Together with Dublin’s NearFM, LASC has produced a series of radio programmes exploring the deep links connecting Ireland with Latin America. The series is still ongoing, and can be listened to online, or on the radio at 90.3FM. In the meantime, you can catch up on past episodes on the NearFM podcast page here.
The Irish Latin American Connection is a 4 part series of programmes that looks at the experiences of Irish people who have in the recent past lived and campaigned for causes in Latin America. We will examine their motives for travelling, their contribution to the countries they lived in and how these experiences have shaped their lives and careers back in Ireland. And while doing this, we will touch on some global issues affecting Ireland, Europe and Latin America.
This programme tells the story of Nick Jones, a 45 years old Dubliner who lived in Chiapas, Mexico at the end of the 1990s for two years, and also spent six months in Ecuador in 2002. It looks at indigenous identity in a global context and we meet Karen Jeffares, a human rights activist who has worked in Latin America for almost five years. We also meet Sinead McGrath, who lectures on the Migration and Development module on Maynooth University.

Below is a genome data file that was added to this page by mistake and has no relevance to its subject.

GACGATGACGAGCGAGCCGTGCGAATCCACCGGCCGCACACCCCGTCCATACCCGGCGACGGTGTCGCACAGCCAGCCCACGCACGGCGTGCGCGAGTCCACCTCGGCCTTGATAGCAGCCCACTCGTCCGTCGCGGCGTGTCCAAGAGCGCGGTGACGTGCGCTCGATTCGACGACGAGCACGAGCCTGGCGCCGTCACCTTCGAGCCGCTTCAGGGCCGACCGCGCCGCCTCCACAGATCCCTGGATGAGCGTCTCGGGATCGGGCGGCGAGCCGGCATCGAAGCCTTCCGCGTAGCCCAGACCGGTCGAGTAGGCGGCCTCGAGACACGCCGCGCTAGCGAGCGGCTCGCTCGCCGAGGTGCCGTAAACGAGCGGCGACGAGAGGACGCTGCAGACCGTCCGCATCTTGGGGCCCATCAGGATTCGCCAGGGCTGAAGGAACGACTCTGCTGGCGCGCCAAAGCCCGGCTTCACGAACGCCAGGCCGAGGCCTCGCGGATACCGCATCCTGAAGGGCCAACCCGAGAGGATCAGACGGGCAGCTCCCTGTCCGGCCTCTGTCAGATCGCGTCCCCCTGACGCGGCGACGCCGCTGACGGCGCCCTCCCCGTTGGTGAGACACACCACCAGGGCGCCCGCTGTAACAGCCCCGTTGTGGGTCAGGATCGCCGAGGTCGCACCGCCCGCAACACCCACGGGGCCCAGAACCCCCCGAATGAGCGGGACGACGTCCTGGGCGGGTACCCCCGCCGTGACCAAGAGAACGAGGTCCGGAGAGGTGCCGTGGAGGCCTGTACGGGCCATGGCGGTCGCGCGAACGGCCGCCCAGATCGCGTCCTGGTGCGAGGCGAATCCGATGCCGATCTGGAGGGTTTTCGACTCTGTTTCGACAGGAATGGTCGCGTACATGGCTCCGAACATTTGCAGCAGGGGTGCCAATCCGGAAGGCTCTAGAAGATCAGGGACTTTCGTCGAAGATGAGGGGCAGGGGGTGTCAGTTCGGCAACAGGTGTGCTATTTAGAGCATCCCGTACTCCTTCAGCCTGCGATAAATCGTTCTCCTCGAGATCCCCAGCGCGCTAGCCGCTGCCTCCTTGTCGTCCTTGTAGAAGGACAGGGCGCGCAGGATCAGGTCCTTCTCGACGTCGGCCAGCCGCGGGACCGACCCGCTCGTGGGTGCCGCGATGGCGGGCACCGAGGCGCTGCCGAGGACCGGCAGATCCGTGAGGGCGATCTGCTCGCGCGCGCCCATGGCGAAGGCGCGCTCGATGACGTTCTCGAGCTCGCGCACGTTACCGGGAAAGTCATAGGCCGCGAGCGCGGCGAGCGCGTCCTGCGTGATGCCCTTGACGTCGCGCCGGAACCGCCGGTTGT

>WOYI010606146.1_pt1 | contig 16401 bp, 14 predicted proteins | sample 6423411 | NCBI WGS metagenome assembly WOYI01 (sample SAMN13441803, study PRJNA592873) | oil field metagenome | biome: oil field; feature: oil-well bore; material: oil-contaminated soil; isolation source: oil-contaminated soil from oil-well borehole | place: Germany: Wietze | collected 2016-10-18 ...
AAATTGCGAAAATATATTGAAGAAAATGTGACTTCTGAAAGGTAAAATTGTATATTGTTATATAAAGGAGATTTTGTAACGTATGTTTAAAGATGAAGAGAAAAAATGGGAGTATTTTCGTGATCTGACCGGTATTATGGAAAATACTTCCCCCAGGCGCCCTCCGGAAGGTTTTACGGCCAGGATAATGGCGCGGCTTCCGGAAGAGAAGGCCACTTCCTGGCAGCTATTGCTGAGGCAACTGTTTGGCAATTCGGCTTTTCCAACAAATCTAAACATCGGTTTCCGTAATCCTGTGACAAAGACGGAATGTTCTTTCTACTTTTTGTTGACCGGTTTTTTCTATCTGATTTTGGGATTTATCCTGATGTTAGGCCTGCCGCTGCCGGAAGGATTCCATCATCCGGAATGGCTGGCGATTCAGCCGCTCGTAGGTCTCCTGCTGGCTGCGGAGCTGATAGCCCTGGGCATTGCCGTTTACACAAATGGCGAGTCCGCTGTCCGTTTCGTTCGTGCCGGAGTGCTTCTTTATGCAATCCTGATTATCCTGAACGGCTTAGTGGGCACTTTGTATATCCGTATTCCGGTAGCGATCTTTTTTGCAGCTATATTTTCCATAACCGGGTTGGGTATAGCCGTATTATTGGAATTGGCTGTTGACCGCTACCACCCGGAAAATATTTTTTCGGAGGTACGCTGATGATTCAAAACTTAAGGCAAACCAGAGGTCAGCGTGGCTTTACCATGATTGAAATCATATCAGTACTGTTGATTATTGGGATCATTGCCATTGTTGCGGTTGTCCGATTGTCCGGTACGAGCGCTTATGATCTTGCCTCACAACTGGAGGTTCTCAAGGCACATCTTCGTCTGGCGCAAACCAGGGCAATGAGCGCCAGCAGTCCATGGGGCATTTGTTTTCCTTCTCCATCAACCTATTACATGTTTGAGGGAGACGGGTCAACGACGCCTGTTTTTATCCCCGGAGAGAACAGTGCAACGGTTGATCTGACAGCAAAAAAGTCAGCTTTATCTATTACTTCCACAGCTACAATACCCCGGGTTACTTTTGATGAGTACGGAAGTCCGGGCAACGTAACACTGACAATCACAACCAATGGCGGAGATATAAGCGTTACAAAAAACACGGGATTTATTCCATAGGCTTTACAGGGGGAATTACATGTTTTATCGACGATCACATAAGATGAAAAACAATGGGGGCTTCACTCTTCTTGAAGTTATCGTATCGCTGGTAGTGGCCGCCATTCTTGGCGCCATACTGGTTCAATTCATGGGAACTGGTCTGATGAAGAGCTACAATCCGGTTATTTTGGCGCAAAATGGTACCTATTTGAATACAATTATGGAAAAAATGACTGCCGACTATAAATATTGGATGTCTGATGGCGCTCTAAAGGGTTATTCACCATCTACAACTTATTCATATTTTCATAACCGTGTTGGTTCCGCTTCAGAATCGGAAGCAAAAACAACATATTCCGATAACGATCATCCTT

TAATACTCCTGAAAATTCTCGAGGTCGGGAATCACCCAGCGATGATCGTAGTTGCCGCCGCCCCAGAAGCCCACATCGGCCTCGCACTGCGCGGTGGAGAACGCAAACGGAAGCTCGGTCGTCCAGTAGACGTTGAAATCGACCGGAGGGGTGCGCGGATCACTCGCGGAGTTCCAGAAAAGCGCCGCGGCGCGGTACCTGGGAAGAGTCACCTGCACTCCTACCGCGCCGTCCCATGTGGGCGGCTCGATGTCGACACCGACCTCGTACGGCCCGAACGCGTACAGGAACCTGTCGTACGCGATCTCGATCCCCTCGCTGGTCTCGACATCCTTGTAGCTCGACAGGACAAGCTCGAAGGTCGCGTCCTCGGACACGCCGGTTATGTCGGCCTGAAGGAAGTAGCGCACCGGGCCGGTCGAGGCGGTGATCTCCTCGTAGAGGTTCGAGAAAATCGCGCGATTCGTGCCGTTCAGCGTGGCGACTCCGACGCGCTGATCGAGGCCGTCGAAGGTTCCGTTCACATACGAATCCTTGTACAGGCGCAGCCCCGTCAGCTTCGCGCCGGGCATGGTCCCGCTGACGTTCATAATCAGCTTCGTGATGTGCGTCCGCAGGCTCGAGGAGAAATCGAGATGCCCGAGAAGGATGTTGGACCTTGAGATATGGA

In Programme 2, we will be looking at the experience of food producers, Emanuela Russo and Fergal Anderson, who moved to county Galway, Ireland in September 2011 to start a small vegetable farm.
We are also joined by Karen Jeffares (Peace Brigades International), Hilary Daly from Trocaire and Maeve Bateman from Debt and Development Coalition to discuss how important is to act locally for global change.
In programme 3 we meet Robert Navan and Molly O’Duffy, two of the Irish Brigade that travelled to Nicaragua in the 1980s to support the Sandinista revolution. We will hear an insert from Rita Fagan, a Dublin community development worker who travelled on five occasions to Nicaragua from 1989. We also meet Dr Barry Cannon, formerly Irish Research Council ‘Cara’ Fellow, specializes in democratization and development, particularly in conflict areas in the Latin America region. Chris O’Connell is a PhD student, educator and activist who spent many years living, working, volunteering and carrying out research in Latin America.
We will explore the strong humanitarian tradition of the Irish who travelled to Latin America. We hear about Roger Casement and his humanitarian work in Peru and for which he is considered “father of twentieth-century human rights investigations” with the help of Angus Mitchell is a historian and cultural critic who has spent the last twenty years investigating the life and legacy of Casement.